How long could you work without pay? How long would you work in a dangerous job without pay?

More than 16,000 U.S. Immigration and Customs Enforcement employees are working without pay. Some far-left Democrats wanted to “abolish ICE”; the government shutdown has, at least for now, abolished the agents’ paychecks.

More than 17,000 Citizenship and Immigration Services employees are working without pay. Nearly 6,000 employees of the U.S. Secret Service are working without pay. About 2,000 DHS employees who focus on cyber security are working without pay.

More than 15,000 employees of the Federal Emergency Management Agency are working without pay. Hope you’re not among the 40,000 Louisianans who need to renew their flood insurance but who can’t while the government is shut down.

Due to a last-minute deal, about 42,000 employees of the U.S. Coast Guard got one extra paycheck, but they will not get their next paycheck if the shutdown does not end soon.

About 55,000 Transportation and Security Administration employees, including the staff that work the security lines at airports, are not getting paid. More employees are “calling out sick,” but so far there have been no significant increases in delays.

Throughout the Department of Homeland Security, training of new employees is halted.

That’s just in the Department of Homeland Security. Over at the Department of Justice, right now, about 36,000 FBI employees, including about 13,000 special agents, are not being paid.

About 35,000 guards and employees of the Federal Bureau of Prisons are not getting paid.

Over at the Drug Enforcement Agency, about 7,600 employees working without pay; 4,600 in the U.S. Marshals Service, and about 4,200 at the Bureau of Alcohol, Tobacco, Firearms, and Explosives.

Without Congressional appropriations, U.S. federal courts are operating on money generated by court fees — and they run out of money on Friday. After that, the courts have to sort out what operations are necessary for the protection of life and property and which ones aren’t, and cease any work that doesn’t make the cut.

All of the Smithsonian museums and the National Zoo are closed. Zookeepers are still taking care of the animals . . . without pay.

About 95 percent of NASA’s employees aren’t going to work — just the folks who have to show up and keep NASA people and property safe.

When government shutdowns occur, you usually see a lot of coverage of the National Park Service — because it’s an impact that’s easy to see, and just about everybody likes national parks and no one likes to see them closed. You’ve probably heard about the volunteers who are stepping in and picking up trash and cleaning the facilities, but the scale of the task is surpassing the abilities of the volunteers. The National Park Service now plans to use the entrance fees to pay for operations, which may technically be illegal.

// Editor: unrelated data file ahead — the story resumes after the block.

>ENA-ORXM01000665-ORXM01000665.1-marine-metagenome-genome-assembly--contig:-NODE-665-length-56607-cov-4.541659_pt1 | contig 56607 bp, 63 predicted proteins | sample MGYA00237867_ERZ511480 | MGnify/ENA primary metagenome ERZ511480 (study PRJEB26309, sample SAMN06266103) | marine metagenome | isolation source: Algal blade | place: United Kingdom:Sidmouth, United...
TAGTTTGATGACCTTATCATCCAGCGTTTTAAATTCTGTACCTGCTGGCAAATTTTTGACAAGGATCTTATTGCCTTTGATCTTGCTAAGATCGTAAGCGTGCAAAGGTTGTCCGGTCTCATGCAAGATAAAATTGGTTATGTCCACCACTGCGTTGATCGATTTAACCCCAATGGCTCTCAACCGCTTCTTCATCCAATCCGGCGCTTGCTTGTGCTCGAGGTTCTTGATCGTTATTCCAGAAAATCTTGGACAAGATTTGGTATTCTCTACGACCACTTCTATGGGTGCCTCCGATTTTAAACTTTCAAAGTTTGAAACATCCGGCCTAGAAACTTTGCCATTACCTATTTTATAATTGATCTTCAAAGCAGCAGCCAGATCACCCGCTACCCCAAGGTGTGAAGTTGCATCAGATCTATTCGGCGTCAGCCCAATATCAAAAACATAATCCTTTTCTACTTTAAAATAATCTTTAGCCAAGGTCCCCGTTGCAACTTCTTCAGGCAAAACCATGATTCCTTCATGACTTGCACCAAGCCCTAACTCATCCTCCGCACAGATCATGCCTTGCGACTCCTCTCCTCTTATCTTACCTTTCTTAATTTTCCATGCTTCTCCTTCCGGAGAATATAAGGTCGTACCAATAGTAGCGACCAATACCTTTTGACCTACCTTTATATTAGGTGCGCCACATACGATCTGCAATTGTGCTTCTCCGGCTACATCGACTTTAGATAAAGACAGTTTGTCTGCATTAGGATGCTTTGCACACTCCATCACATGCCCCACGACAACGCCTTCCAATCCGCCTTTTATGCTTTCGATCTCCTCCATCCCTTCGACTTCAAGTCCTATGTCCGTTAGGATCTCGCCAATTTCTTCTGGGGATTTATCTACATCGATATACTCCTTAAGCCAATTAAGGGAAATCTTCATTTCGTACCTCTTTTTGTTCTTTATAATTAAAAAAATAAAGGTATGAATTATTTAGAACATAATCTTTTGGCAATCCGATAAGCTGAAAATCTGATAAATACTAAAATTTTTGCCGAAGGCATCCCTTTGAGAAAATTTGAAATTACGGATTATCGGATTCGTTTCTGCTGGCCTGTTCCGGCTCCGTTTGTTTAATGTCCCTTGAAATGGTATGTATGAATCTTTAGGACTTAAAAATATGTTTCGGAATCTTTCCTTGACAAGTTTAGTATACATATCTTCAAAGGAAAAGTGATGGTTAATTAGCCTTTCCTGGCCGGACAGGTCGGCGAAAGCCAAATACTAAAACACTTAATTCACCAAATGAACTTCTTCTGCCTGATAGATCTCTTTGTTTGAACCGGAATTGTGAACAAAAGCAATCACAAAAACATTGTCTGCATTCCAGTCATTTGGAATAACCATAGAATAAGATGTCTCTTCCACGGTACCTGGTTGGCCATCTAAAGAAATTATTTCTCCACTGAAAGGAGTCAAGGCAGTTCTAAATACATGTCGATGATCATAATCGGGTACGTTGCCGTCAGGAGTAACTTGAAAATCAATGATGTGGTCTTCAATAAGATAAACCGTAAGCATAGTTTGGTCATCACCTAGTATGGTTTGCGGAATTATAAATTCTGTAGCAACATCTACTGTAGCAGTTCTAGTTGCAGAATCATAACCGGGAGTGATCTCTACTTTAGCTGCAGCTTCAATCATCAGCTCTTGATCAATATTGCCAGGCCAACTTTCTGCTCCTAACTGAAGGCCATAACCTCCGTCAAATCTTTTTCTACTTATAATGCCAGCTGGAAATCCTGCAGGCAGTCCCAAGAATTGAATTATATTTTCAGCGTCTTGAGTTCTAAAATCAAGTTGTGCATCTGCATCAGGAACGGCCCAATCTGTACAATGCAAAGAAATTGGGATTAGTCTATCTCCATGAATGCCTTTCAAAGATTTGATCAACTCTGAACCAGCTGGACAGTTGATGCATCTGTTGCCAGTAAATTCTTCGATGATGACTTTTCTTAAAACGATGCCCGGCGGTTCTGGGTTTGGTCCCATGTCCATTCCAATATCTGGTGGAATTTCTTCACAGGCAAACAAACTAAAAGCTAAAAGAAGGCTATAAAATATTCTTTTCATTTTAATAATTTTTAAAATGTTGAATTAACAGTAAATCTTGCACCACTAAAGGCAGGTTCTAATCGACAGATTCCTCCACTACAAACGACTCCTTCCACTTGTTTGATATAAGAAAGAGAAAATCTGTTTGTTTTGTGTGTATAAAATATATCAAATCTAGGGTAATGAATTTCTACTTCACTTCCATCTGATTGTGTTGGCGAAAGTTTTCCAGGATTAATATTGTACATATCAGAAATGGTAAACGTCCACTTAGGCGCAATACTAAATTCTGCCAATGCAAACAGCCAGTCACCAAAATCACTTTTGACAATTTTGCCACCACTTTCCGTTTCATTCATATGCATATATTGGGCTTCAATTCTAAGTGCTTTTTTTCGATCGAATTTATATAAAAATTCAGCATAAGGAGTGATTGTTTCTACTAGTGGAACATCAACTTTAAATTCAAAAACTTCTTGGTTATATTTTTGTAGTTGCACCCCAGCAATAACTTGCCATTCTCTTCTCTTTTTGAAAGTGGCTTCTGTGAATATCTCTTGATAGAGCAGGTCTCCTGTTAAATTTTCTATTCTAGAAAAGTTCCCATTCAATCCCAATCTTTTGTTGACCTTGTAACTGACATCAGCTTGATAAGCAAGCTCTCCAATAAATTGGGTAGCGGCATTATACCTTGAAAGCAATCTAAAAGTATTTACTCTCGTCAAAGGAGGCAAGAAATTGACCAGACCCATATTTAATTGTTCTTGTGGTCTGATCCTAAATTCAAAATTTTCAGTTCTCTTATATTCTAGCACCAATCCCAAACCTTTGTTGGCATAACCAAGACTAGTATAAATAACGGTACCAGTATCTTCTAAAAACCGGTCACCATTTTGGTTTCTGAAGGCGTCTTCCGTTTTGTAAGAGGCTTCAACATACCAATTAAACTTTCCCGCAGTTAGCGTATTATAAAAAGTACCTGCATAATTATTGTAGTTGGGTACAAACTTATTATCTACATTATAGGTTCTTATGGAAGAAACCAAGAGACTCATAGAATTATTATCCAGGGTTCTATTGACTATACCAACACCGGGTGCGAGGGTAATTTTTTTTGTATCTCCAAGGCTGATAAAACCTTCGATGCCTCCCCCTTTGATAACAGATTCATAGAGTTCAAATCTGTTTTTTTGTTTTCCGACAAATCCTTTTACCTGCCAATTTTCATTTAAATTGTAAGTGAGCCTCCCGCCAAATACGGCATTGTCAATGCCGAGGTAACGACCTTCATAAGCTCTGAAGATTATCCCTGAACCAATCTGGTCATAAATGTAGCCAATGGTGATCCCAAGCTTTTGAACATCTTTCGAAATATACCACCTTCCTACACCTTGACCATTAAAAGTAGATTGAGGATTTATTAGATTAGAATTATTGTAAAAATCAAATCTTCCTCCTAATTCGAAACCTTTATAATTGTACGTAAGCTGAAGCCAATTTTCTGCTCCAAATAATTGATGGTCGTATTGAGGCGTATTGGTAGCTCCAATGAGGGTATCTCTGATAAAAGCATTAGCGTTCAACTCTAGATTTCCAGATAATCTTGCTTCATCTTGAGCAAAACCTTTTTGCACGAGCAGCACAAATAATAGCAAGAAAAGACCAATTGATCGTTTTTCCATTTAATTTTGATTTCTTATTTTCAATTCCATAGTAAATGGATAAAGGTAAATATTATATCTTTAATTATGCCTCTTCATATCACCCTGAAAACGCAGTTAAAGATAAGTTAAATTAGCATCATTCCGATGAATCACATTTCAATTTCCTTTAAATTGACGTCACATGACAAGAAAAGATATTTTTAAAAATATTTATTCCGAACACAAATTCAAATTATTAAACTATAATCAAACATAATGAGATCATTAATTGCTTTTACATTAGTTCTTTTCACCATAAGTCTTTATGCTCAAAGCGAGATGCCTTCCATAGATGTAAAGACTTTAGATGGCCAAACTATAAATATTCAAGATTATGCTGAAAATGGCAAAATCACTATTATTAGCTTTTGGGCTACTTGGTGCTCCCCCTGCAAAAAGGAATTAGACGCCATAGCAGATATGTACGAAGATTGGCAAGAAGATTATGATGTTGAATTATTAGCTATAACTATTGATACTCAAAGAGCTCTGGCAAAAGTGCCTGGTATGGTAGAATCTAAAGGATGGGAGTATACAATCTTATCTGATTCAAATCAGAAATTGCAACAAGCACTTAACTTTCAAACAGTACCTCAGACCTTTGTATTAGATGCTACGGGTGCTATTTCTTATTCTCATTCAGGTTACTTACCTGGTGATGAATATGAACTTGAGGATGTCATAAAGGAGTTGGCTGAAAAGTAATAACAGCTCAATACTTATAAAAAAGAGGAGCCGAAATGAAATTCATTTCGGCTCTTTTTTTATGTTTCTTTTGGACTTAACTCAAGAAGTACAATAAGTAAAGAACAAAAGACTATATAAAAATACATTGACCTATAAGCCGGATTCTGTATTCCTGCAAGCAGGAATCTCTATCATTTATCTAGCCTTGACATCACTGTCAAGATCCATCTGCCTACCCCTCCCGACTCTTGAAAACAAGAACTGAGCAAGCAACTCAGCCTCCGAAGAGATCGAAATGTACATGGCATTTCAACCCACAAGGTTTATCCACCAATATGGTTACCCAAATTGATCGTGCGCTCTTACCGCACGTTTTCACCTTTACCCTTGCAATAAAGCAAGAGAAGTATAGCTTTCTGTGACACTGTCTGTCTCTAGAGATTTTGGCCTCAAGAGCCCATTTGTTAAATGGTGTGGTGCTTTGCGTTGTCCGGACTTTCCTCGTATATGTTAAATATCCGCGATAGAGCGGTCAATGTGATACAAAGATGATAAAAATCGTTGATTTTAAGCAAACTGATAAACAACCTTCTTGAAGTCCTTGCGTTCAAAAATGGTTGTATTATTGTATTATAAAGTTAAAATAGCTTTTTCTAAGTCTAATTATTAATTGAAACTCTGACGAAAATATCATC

Whether or not you like the Department of Housing and Urban Development, if we’re going to have public housing, we probably should have safety inspections. Those are suspended until further notice.

Some contract workers in federal buildings such as custodians and security officers are effectively laid off until the government reopens. Good luck with all of those bills left over from Christmas, everyone!

You hear the common joke: “If these workers are nonessential, why are they working in those jobs at all?” Besides all of the folks working without pay, like those FBI agents, border patrol officers, prison guards, etc. — what we’re witnessing right now is the federal government operating with a skeleton crew. Just about any institution can temporarily get by with the minimal staff, but after a while the duties pile up and become unmanageable — whether it’s a waitress trying to serve too many tables, supermarkets with one cash register open, or public bathrooms with only one stall working.

I suspect some people will interpret the above information as a demand that President Trump make concessions in negotiations, because I often find myself receiving criticism for arguments thatI never made. The grief and aggravation listed above seems like a high price to pay to prevent $5 billion in funding for “the wall,” or bollard fencing, or slats, or whatever we’re calling it this week. Because the federal government usually pays both those working without pay and those staying home, government shutdowns cost the taxpayers more than remaining open. Shutting down museums and national parks slows down the economy; nobody’s buying anything in the gift shops. Unpaid contractors don’t pay income taxes on wages they don’t receive.

Yesterday on Meet the Press, Steny Hoyer made a comment that hinted at some wiggle room.

CHUCK TODD: If it’s a steel fence and he doesn’t call it a wall, can you accept that?

REP. STENY HOYER: Chuck, let me say: We’ve done fencing in the past, as you know.

CHUCK TODD: So you’ll do it in the future, what you’re saying?

REP. STENY HOYER: We’ve done fencing in the past. However, what is happening today, and hopefully the administration will come — the administration has not come up with any specific plan as to how they’re going to spend this money.